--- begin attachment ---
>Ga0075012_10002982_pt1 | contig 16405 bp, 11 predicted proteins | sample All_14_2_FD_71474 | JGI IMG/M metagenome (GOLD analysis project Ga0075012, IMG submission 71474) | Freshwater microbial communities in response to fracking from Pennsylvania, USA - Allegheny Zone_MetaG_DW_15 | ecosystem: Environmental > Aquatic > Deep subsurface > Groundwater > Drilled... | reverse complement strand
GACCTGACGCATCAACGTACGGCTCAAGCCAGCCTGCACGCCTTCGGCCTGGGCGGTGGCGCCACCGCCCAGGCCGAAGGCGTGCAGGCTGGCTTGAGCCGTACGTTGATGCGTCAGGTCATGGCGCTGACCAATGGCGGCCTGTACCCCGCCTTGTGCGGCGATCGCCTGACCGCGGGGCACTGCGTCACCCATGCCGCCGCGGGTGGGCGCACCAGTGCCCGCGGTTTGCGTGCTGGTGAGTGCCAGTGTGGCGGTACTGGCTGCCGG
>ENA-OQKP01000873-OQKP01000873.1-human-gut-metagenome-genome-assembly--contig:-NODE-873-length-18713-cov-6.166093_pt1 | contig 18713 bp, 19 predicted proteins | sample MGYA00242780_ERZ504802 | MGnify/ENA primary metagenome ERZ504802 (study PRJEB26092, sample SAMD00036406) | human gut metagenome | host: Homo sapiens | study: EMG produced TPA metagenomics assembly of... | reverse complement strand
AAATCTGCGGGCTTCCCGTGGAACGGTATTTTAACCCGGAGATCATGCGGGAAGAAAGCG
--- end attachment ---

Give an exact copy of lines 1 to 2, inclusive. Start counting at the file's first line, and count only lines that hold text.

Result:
>Ga0075012_10002982_pt1 | contig 16405 bp, 11 predicted proteins | sample All_14_2_FD_71474 | JGI IMG/M metagenome (GOLD analysis project Ga0075012, IMG submission 71474) | Freshwater microbial communities in response to fracking from Pennsylvania, USA - Allegheny Zone_MetaG_DW_15 | ecosystem: Environmental > Aquatic > Deep subsurface > Groundwater > Drilled... | reverse complement strand
GACCTGACGCATCAACGTACGGCTCAAGCCAGCCTGCACGCCTTCGGCCTGGGCGGTGGCGCCACCGCCCAGGCCGAAGGCGTGCAGGCTGGCTTGAGCCGTACGTTGATGCGTCAGGTCATGGCGCTGACCAATGGCGGCCTGTACCCCGCCTTGTGCGGCGATCGCCTGACCGCGGGGCACTGCGTCACCCATGCCGCCGCGGGTGGGCGCACCAGTGCCCGCGGTTTGCGTGCTGGTGAGTGCCAGTGTGGCGGTACTGGCTGCCGG